Neurodevelopment in Young Children Born to HIV-Infected Mothers: A Meta-analysis

Megan McHenry, Carole I. McAteer, Eren Oyungu, Brenna McDonald, Chris B. Bosma, Philani B. Mpofu, Andrew R. Deathe, Rachel Vreeman

Research output: Contribution to journalReview article

25 Scopus citations


CONTEXT: HIV-infected (HIV+) children have worse neurodevelopmental outcomes compared with HIV-uninfected children. However, little is known regarding the differences in neurodevelopment between young HIV+ children, HIV-exposed but uninfected (HEU) children, and HIV-unexposed and uninfected (HUU) children. OBJECTIVE: To systematically review and meta-analyze data on neurodevelopmental performance between young HIV+, HEU, and HUU children. DATA SOURCES: We systematically searched the following electronic bibliographic databases: Ovid Medline, Embase, PsycINFO, Education Resources Information Center, and the Cochrane Database of Systematic Reviews. STUDY SELECTION: Studies were selected on the basis of defined inclusion criteria. Titles, abstracts, and full texts were assessed by 2 independent reviewers. DATA EXTRACTION: Data were extracted by 2 independent reviewers and cross-checked by 2 additional reviewers. RESULTS: Forty-five studies were identified for inclusion in the systematic review, and of these, 11 were included in the meta-analysis on the basis of availability of Bayley Scales of Infant and Toddler Development scores. Within the meta-analysis, when compared with their HUU peers, HIV+ and HEU children had lower cognitive and motor scores. HIV+ and HEU children with antiretroviral (ARV) exposure had lower cognitive and motor scores compared with those without ARV exposure. LIMITATIONS: We were unable to control adequately for intravenous drug use, geographic location, or quality of the assessment independently. CONCLUSIONS: Both HIV+ and HEU children had worse developmental outcomes compared with HUU children. HIV+ and HEU children with ARV exposure also had worse developmental outcomes compared with those without exposure; however, these results should be interpreted with caution. More research is needed to identify the impact of ARV exposure on young children.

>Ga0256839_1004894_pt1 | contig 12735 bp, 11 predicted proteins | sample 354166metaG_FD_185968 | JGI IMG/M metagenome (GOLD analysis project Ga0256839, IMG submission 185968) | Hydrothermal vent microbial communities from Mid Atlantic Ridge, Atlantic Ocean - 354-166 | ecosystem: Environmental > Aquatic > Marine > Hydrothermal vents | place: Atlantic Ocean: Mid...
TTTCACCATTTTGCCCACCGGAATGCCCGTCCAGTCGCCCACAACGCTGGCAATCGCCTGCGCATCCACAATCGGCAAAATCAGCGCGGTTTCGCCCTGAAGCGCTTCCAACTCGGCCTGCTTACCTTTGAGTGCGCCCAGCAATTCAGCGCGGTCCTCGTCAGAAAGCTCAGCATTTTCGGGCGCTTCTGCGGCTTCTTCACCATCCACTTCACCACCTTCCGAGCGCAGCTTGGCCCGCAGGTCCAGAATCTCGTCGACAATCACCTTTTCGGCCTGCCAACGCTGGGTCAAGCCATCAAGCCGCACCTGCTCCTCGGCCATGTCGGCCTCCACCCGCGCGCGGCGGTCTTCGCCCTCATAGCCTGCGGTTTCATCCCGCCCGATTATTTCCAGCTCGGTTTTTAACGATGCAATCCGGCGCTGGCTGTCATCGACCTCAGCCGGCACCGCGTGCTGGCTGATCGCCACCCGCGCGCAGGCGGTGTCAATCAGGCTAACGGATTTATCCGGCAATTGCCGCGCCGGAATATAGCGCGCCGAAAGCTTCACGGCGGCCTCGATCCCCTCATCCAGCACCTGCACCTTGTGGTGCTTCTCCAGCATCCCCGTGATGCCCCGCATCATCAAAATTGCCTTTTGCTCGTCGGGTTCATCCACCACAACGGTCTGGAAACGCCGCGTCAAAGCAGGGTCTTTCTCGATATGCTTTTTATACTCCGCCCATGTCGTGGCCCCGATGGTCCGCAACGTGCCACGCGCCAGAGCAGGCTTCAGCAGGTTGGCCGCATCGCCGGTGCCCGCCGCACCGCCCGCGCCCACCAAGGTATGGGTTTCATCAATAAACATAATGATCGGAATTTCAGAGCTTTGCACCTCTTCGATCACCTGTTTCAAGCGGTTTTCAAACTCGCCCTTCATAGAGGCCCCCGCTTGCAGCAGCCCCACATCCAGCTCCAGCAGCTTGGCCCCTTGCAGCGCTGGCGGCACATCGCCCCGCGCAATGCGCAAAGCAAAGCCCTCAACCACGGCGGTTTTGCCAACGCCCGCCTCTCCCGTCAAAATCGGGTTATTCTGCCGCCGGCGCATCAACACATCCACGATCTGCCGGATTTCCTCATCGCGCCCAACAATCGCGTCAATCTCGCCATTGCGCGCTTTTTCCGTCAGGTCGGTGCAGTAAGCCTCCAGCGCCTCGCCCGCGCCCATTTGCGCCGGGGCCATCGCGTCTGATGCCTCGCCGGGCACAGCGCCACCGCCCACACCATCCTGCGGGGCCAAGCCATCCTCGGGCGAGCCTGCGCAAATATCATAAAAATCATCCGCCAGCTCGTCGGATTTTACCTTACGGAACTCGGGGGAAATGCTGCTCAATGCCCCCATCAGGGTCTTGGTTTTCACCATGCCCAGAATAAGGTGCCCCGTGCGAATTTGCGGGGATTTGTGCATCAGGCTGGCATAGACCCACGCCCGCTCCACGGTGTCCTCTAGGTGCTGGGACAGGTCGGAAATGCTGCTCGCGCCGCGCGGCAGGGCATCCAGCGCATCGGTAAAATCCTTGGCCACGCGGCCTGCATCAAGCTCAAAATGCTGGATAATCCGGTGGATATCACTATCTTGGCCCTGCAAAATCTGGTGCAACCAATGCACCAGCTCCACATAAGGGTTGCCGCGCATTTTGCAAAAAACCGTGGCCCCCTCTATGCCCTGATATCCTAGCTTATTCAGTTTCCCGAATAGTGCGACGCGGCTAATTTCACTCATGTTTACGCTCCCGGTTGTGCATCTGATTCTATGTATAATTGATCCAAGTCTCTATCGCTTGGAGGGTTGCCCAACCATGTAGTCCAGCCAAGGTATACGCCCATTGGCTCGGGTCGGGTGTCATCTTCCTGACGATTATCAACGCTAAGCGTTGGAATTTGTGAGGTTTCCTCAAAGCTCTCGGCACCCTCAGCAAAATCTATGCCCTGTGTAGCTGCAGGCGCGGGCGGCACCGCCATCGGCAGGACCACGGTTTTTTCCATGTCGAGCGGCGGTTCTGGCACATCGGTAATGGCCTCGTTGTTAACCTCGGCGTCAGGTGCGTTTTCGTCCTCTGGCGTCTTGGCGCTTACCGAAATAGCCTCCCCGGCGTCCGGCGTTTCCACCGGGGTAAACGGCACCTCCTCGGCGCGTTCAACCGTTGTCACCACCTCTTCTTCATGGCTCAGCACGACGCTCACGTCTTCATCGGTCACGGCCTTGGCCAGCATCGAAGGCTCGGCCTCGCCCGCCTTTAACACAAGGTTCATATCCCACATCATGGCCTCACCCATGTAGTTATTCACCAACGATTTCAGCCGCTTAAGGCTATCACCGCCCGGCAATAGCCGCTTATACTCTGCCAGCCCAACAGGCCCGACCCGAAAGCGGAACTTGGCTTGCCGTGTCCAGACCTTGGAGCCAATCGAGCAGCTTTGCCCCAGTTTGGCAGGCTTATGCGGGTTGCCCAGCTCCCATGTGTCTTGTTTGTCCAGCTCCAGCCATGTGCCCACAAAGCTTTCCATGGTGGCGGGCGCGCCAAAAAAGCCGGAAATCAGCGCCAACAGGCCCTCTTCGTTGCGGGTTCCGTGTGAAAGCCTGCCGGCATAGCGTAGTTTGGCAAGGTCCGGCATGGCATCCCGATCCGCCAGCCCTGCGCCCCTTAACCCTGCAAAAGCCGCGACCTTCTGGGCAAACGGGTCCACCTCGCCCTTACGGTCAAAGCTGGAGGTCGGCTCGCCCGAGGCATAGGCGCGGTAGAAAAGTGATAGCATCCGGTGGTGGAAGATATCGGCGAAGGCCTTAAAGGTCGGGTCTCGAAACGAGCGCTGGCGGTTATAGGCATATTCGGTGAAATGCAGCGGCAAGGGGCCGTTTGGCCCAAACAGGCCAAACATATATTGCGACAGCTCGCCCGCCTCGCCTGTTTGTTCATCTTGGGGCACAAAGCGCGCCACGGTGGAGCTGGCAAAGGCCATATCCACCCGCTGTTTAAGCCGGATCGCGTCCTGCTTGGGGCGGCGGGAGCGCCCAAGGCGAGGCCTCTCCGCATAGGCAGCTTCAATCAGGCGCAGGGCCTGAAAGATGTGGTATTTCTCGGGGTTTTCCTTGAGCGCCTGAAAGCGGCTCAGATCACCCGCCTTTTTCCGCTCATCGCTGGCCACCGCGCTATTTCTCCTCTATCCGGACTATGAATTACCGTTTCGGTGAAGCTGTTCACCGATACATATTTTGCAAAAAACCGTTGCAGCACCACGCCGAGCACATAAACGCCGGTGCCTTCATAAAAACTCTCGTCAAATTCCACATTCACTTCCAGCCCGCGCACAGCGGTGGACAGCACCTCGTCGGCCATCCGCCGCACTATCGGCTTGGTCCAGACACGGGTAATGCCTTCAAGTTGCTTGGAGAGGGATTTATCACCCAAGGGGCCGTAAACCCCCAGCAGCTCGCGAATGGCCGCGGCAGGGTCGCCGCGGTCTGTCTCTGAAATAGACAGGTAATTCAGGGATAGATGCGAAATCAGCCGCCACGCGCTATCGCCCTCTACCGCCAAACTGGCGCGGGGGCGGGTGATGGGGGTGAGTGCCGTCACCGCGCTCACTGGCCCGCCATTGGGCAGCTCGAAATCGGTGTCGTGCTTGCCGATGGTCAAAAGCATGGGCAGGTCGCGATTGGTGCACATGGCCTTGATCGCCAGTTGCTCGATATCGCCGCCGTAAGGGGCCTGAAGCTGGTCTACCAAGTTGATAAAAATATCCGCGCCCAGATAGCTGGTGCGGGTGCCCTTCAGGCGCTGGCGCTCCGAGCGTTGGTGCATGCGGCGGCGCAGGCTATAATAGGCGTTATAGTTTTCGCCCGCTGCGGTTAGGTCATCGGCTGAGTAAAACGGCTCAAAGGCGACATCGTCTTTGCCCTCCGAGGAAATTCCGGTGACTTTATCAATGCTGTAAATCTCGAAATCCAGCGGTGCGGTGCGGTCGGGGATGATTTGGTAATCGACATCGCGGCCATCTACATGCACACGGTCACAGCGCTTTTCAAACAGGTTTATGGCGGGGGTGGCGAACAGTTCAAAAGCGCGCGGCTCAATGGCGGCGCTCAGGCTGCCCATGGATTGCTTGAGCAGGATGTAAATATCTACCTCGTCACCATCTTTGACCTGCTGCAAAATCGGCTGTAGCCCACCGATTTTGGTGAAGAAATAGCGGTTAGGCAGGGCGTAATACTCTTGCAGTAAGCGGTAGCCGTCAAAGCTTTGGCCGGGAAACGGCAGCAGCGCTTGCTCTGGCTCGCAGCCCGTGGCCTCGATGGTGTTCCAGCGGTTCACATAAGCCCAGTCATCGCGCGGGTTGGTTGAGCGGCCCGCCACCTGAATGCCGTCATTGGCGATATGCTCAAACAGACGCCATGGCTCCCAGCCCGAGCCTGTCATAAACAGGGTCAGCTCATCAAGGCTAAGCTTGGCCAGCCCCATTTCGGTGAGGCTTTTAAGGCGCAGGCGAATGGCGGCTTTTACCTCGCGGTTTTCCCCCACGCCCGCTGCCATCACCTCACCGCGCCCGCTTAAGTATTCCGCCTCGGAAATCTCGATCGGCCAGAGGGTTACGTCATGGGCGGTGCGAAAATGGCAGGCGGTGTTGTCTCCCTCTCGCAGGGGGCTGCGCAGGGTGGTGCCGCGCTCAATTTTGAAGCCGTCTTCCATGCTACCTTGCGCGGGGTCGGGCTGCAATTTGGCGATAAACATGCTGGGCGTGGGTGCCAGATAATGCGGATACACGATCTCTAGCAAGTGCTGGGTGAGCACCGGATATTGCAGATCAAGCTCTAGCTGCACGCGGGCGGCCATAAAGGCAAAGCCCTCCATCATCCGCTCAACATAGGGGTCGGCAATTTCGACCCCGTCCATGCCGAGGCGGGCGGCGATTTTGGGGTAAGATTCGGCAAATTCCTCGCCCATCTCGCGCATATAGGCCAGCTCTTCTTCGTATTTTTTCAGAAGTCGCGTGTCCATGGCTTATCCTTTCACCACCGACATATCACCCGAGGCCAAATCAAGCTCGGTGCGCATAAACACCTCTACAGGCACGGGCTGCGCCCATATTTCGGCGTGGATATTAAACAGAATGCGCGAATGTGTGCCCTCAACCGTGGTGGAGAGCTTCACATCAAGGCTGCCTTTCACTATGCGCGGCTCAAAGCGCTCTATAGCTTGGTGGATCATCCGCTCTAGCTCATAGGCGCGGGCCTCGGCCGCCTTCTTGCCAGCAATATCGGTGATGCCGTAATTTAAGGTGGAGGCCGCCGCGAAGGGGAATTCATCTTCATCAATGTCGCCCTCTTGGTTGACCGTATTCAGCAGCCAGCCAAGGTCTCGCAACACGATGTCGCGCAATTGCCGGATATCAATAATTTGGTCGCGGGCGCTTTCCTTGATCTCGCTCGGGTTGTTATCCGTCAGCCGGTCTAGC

Original languageEnglish (US)
Article numbere20172888
Issue number2
StatePublished - Feb 1 2018


ASJC Scopus subject areas

  • Pediatrics, Perinatology, and Child Health

Cite this

McHenry, M., McAteer, C. I., Oyungu, E., McDonald, B., Bosma, C. B., Mpofu, P. B., Deathe, A. R., & Vreeman, R. (2018). Neurodevelopment in Young Children Born to HIV-Infected Mothers: A Meta-analysis. Pediatrics, 141(2), [e20172888].